Former Brazilian Finance Minister Delfim Netto said recently that the country’s GDP should grow between 3.6% and 3.7% this year, more than the 3% forecast by the International Monetary Fund (IMF).
Delfim Netto, as usual, downplayed the importance of estimates, both his and IMF’s. “What will 2012 be in terms of growth is not yet built,” he said, mocking analysts who project GDP growth below 3% this year, considering these same analysts were way off in their 2011 projections. The fourth quarter GDP this year could grow by 4% over the same period last year, said Delfim.
Delfim drew a parallel between growth and inflation to show that Brazil got back to the path of sustainable growth for the long run, considering the last two decades. For instance, between 1948 and 1980, inflation was stable and in this period the country grew 7.5% annually. “Since then, we grew only 2.6% in a period when there was hyperinflation and six official plans to control it.” But since inflation got back under control in recent years, he said it was possible to increase the rate of economic growth, as seen recently.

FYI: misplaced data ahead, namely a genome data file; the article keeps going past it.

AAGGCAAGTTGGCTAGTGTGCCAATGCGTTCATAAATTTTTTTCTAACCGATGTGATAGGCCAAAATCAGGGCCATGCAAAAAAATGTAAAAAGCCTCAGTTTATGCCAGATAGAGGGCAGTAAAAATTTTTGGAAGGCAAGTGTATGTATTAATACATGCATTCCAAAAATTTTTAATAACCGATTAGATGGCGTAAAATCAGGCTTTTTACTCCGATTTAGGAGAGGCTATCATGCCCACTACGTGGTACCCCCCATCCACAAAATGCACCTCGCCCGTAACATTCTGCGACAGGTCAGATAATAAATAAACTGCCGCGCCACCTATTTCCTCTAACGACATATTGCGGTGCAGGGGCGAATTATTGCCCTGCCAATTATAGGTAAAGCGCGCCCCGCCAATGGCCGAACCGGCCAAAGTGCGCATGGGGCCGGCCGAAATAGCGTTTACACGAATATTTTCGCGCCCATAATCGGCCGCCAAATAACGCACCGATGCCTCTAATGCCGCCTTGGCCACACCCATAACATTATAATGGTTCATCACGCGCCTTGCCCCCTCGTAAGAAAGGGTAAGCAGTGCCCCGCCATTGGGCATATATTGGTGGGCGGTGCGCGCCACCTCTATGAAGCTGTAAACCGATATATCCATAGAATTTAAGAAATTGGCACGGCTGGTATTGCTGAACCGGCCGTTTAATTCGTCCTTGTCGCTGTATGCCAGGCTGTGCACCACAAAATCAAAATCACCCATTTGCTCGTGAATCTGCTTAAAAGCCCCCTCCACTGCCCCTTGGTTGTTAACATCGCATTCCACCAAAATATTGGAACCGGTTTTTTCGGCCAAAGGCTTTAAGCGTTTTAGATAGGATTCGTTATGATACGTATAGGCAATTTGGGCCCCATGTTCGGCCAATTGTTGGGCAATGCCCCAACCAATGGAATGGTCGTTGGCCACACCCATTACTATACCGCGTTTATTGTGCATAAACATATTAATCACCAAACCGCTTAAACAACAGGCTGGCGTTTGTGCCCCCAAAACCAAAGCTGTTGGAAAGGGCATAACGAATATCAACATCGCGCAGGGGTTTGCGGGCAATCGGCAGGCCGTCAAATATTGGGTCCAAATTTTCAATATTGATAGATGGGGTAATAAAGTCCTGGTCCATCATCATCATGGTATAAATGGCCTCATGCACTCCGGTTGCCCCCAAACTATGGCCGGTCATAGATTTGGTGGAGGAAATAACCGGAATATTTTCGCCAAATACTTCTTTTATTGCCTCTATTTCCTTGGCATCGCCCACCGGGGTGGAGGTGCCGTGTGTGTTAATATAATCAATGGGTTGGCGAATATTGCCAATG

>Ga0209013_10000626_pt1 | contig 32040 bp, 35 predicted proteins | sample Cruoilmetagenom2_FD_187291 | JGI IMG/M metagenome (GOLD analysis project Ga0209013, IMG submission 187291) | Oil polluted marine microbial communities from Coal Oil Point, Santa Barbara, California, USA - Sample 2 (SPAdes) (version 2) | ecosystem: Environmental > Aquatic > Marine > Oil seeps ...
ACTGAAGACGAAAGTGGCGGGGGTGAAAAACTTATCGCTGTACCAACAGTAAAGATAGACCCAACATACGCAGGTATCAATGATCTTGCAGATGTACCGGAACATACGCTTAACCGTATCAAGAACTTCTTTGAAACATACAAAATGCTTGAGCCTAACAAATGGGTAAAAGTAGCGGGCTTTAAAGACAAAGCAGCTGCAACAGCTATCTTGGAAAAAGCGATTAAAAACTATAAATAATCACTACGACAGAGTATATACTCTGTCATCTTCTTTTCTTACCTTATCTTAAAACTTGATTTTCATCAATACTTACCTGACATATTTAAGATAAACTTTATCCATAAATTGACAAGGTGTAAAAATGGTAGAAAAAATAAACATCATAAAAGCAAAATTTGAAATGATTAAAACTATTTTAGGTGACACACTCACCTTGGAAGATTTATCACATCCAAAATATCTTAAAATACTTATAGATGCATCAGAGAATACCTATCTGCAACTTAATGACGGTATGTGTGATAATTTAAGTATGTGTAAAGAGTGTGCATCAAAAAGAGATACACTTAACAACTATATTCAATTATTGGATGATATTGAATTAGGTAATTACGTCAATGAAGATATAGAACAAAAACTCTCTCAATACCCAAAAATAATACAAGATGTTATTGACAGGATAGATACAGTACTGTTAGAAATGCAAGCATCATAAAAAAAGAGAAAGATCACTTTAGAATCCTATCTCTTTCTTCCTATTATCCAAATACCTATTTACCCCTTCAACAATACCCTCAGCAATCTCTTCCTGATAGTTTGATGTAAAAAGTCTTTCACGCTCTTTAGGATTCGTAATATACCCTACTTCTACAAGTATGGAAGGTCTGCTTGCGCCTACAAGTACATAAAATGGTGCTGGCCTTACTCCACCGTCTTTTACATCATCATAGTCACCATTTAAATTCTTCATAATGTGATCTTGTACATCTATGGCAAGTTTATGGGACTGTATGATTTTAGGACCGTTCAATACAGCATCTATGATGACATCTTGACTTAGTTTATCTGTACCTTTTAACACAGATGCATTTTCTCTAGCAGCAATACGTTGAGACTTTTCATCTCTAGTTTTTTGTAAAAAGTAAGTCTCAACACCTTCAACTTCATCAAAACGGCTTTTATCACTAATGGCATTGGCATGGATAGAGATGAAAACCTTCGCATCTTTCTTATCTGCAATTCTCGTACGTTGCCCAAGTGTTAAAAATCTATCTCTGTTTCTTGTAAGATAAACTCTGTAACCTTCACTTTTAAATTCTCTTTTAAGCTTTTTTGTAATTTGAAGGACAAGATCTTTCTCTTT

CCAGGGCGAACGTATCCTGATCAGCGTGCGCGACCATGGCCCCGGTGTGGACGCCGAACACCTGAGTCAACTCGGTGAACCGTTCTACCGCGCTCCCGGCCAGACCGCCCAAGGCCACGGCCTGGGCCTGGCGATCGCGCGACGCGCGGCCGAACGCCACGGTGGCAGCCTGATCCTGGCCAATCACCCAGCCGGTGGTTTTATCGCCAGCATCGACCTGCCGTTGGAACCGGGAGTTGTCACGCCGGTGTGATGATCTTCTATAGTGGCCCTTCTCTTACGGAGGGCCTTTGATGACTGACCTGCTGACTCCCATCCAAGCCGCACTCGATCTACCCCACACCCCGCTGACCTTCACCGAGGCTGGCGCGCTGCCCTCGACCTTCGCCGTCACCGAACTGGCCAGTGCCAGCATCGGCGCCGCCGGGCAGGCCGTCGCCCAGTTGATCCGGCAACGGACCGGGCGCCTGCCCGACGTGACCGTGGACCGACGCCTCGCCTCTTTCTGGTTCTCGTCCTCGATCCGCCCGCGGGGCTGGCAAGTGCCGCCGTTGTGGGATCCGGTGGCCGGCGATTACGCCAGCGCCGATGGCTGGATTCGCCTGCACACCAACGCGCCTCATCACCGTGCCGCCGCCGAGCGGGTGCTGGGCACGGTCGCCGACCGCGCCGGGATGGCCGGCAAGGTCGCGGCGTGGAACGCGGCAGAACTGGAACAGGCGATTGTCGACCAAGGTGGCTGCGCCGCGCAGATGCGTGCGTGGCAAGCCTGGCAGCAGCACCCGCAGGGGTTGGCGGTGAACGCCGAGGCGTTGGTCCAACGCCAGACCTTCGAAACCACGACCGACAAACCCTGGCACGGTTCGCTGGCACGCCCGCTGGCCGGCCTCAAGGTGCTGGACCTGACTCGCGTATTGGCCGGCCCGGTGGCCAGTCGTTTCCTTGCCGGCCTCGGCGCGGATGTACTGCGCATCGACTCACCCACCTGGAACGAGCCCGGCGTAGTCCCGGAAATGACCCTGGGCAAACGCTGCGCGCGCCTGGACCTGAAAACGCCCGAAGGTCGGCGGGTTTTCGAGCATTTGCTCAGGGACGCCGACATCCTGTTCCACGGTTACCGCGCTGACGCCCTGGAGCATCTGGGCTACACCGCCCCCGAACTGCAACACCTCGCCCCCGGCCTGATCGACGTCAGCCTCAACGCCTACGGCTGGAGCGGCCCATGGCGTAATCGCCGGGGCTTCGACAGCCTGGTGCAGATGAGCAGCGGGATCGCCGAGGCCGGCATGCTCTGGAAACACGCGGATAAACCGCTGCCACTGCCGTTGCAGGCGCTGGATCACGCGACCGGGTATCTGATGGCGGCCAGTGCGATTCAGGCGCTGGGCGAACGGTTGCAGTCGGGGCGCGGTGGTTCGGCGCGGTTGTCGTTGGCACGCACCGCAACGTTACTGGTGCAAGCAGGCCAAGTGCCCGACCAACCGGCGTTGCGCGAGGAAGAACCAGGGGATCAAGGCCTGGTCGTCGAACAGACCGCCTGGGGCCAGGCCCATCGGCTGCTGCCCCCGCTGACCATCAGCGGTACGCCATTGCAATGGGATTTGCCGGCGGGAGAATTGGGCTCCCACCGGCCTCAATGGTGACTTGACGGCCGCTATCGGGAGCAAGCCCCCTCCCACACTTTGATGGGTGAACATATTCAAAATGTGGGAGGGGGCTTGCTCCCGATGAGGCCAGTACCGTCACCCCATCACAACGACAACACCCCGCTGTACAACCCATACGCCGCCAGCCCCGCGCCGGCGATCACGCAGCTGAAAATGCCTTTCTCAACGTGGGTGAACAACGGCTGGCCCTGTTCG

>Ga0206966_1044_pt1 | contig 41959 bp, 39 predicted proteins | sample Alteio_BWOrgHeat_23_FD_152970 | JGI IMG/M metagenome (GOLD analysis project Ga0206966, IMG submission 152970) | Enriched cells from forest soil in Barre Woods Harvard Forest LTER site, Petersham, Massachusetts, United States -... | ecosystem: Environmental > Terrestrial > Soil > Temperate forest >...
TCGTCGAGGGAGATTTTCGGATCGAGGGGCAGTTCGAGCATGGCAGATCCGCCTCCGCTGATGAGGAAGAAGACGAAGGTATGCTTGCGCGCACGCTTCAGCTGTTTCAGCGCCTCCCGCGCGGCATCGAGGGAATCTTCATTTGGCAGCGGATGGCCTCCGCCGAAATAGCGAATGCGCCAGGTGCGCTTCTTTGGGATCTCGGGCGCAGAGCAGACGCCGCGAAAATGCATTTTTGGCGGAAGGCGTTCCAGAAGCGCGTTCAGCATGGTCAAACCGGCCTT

The former finance minister attributed the low growth of last year to the performance of the industry and said that in trying to protect its industry the government is not looking at past efforts, it is just trying to take assess the local technical advantages to develop an oil and gas industry, among other sectors. He also emphasized the need to correct distortions in the tax system, which is “regressive (those who earn less, pay more in proportion) and inefficient”.
For Dauphin, Brazil still has the ability to export and the solution is not only the currency depreciation against the dollar, but also on the correction of distortions such as the tax credits retained by the government and the system inefficiency.
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“When you are not sure about what you’re doing, you do it slowly,” he said referring to the uncertainties related to monetary policy actions and their effects on economic activity.